Polymer-based pull-in free electrostatic microactuators fabricated on wafer-level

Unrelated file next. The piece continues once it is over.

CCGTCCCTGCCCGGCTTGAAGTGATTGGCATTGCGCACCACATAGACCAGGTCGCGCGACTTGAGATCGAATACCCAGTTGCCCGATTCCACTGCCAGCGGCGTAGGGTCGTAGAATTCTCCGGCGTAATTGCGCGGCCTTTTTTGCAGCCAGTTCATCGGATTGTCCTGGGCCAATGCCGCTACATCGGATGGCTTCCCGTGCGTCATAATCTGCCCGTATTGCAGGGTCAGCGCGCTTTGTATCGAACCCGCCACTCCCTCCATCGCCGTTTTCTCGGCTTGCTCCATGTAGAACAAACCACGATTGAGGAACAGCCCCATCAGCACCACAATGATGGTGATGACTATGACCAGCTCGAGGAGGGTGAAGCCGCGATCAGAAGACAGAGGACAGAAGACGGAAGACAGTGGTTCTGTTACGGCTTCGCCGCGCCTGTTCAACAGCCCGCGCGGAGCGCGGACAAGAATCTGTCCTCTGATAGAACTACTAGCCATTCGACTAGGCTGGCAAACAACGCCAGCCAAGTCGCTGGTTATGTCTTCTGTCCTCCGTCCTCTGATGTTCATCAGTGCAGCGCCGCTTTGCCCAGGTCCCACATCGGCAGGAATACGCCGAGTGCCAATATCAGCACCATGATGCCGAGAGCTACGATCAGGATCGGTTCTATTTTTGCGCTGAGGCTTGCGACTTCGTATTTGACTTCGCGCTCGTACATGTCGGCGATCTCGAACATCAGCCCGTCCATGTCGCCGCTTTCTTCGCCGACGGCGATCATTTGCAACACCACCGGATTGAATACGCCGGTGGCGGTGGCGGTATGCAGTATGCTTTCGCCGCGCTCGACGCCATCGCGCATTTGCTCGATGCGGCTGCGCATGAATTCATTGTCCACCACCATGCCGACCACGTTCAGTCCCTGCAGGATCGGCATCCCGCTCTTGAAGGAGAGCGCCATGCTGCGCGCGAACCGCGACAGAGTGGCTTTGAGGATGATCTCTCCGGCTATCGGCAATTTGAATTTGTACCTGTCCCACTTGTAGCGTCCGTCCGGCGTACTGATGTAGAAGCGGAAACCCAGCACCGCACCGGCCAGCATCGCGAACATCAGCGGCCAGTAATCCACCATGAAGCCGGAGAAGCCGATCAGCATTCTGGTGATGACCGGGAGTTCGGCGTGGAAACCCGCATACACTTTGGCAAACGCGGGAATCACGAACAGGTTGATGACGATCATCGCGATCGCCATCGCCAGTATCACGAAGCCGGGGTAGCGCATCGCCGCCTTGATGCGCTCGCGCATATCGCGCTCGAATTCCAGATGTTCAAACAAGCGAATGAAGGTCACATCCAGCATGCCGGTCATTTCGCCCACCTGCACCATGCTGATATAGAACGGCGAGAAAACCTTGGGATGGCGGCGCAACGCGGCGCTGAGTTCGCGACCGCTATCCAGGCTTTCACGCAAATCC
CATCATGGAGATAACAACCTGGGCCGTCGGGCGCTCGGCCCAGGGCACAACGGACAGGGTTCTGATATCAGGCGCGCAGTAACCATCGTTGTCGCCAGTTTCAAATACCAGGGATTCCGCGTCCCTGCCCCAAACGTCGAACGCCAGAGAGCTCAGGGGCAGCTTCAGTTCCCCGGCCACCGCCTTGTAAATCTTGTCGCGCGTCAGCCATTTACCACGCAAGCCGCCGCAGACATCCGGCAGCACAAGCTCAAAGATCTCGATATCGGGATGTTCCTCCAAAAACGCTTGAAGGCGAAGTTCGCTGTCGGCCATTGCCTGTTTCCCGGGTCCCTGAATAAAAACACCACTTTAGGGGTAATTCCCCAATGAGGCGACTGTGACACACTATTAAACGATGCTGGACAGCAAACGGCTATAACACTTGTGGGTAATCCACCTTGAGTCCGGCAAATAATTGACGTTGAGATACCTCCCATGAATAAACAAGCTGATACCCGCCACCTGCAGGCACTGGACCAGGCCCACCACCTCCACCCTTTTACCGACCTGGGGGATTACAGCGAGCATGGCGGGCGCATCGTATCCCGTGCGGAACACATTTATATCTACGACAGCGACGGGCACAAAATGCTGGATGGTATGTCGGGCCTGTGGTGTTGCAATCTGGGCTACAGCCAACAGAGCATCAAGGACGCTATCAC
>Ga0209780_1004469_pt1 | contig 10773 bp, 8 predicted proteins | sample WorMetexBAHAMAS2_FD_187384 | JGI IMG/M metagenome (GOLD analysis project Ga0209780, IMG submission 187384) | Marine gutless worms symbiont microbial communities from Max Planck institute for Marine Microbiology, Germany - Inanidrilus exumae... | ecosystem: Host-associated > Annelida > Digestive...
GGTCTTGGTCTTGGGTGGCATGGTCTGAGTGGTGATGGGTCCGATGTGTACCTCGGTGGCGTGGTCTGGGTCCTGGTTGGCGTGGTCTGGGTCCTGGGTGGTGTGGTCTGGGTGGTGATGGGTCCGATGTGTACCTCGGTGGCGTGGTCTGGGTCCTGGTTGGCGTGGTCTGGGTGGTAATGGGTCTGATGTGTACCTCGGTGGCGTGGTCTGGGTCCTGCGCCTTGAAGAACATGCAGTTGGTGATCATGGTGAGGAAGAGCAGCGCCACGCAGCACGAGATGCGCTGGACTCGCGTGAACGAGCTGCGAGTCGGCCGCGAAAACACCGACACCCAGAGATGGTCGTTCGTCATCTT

To further decrease feature sizes, the semiconductor industry heavily improved the photolithography. Photoresist layers are exposed through photomasks and structured accordingly. The underlying substrate is then selectively altered by adding or subtracting material. The unrivaled precision, resolution, and accuracy allow an unmatched level of miniaturization, and several thousand electrical components can be processed simultaneously. This technology was expanded to the fabrication of sensors and actuators, creating microelectromechanical systems. With silicon, the possibilities of further expanding this technology to new dimensions and applications are limited. Reasons are the stiffness, 2.5-D fabrication, and lack of optical transparency. To enable new applications, we present the successful translation of wafer-level fabrication to millimeter-scale actuators. This was achieved by changing the material to ultraviolet (UV)-curable polymers. Based on the electrostatic zipper actuator, avoiding the common pull-in-effect is essential for the successful realization of an acceptable microactuator. Therefore, the bottom electrodes are split and shaped to adjust the generated electrostatic forces, balancing the mechanical restoring forces. Besides the theoretical design, the fabrication technology based on classic photolithography is explained. Experimental results include voltage-dependent deflection measurements, achieving 110-mm deflection with 70 V driving voltage. The dynamic response measurements show resonance frequencies of 1.89 kHz.